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VANDERGRIFT BOROUGH v. POLITO (04/24/62)

THE SUPREME COURT OF PENNSYLVANIA


April 24, 1962

VANDERGRIFT BOROUGH
v.
POLITO, APPELLANT.

Appeal, No. 36, March T., 1961, from order of Court of Common Pleas of Westmoreland County, July T., 1958, No. 307, in case of Borough of Vandergrift and The Civil Service Commission v. Joseph Polito. Order affirmed.

COUNSEL

Frank J. Zappala, Jr., with him Zappala & Zappala, for appellant.

Louis C. Glasso, with him Joseph Ceraso, for appellee.

Before Bell, C.j., Musmanno, Jones, Cohen, Eagen and O'brien, JJ.

Author: O'brien

[ 407 Pa. Page 287]

OPINION BY MR. JUSTICE O'BRIEN

The appellant, a policeman, was removed from his position by the Civil Service Commission of the Borough of Vandergrift, which found him guilty of conduct unbecoming an officer. This was sustained by the Court of Common Pleas of Westmoreland County.

Appellant contends he did not receive from the Civil Service Commission "a new, unbiased hearing, at which the procedural and substantive statutory rights of the policeman will be protected" as we ordered in his previous appeal. Vandergrift v. Polito, 397 Pa. 538, 156 A.2d 99 (1957).

His contention is that since two of the commissioners who presided at the original commission hearing and rendered an opinion on the evidence before it were called upon to once again review the same evidence, and could not honestly discharge their duty, he was denied an unbiased hearing.

He does not charge the commissioners with improper conduct but rather the defect of human nature

[ 407 Pa. Page 288]

    inherent in mankind which precludes the commissioners from divesting their minds of the improper evidence received at the first hearing.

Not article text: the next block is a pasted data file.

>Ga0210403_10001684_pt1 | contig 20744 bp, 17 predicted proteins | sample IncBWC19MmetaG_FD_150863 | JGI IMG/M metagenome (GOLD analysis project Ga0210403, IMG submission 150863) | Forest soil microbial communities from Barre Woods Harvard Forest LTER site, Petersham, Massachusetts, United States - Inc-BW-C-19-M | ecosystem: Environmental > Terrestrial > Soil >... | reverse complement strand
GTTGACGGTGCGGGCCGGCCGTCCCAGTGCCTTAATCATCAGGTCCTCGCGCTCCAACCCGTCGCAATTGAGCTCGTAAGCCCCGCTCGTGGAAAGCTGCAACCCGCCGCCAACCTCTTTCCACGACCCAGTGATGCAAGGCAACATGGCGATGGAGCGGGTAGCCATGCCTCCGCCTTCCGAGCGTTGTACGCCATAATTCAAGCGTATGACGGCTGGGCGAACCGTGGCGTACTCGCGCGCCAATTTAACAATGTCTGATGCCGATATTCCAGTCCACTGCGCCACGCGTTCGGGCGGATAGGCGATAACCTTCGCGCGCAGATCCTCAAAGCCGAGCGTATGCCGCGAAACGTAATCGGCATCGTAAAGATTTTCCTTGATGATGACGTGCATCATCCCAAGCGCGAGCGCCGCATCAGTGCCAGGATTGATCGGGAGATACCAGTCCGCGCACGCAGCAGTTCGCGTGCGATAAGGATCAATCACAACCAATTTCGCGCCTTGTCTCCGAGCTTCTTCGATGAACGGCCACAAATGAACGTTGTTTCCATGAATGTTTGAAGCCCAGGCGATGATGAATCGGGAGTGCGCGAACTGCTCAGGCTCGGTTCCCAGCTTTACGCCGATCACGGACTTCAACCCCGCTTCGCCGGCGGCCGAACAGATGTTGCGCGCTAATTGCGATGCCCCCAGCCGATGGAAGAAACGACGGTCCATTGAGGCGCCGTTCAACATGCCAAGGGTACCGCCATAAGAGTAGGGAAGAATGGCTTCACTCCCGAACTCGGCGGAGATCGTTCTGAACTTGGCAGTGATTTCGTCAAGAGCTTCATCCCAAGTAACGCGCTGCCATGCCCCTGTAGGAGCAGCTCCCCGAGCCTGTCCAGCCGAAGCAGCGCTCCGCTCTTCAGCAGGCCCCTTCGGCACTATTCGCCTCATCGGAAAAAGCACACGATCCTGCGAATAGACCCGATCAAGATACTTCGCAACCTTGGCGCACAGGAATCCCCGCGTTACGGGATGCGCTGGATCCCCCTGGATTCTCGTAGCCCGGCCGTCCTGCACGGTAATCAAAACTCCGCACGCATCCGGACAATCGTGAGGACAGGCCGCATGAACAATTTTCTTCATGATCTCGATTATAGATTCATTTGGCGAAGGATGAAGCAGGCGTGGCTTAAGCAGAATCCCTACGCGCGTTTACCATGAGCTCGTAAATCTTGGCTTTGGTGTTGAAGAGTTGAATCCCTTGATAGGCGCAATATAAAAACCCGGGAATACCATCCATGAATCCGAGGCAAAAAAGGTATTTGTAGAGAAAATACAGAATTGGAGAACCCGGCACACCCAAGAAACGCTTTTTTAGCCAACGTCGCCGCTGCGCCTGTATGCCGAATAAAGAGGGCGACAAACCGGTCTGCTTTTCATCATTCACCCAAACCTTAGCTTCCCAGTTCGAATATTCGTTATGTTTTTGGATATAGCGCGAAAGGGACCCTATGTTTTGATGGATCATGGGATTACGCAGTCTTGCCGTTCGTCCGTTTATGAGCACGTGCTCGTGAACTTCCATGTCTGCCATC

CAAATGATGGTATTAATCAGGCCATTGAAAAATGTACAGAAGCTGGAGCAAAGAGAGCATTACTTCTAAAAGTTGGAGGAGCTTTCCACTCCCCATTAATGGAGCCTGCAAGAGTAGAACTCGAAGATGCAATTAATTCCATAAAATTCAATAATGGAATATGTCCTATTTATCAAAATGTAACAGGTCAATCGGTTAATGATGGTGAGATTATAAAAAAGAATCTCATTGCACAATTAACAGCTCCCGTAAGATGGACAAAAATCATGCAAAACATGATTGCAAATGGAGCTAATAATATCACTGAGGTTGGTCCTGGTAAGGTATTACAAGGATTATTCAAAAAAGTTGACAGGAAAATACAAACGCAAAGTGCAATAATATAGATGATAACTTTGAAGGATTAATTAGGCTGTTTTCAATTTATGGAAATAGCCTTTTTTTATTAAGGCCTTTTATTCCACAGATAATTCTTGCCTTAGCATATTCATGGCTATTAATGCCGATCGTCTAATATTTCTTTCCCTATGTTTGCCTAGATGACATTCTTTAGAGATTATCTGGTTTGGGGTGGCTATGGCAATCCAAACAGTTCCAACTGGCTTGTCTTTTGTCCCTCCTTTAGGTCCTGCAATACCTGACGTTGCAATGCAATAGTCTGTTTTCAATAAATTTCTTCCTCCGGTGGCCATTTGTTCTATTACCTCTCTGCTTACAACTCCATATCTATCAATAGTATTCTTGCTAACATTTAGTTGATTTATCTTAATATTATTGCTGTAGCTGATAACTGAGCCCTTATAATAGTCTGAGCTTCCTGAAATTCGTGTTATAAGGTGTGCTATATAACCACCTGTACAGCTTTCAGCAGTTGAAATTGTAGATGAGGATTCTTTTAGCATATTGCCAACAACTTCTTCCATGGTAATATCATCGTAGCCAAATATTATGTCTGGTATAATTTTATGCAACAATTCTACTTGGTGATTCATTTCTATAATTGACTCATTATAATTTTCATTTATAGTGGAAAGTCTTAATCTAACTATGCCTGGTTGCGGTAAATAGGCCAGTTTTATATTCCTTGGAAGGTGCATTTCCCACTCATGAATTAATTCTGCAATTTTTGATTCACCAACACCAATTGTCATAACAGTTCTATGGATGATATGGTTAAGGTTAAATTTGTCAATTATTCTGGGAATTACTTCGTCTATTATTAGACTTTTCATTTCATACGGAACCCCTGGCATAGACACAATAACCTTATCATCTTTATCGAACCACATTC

This reasoning overlooks the purpose of judicial and quasi judicial proceedings as well as the ability of honest men to perform the duty required of them as normal human beings endowed with intellect and reason. It also attacks the various governmental processes established for the safeguard of the rights of persons. This position is wholly untenable as being contrary to human experience. This is not a case where fraud or improper conduct of the commissioners is charged. No such accusation has been made and no evidence whatsoever appears in the record. The certiorari in the instant case is broad and upon review of such on appeal the Court considers the entire record, including all of the testimony. Philadelphia Saving Fund Society v. Myers, 406 Pa. 438, 179 A.2d 209 (1962); Dauphin Deposit Trust Co. v. Myers, 401 Pa. 230, 164 A.2d 86 (1960).

The court below heard the case de novo and our examination of the record discloses no fault and no violation of appellant's procedural and substantive statutory rights.

Disposition

Order affirmed.

19620424

© 1998 VersusLaw Inc.



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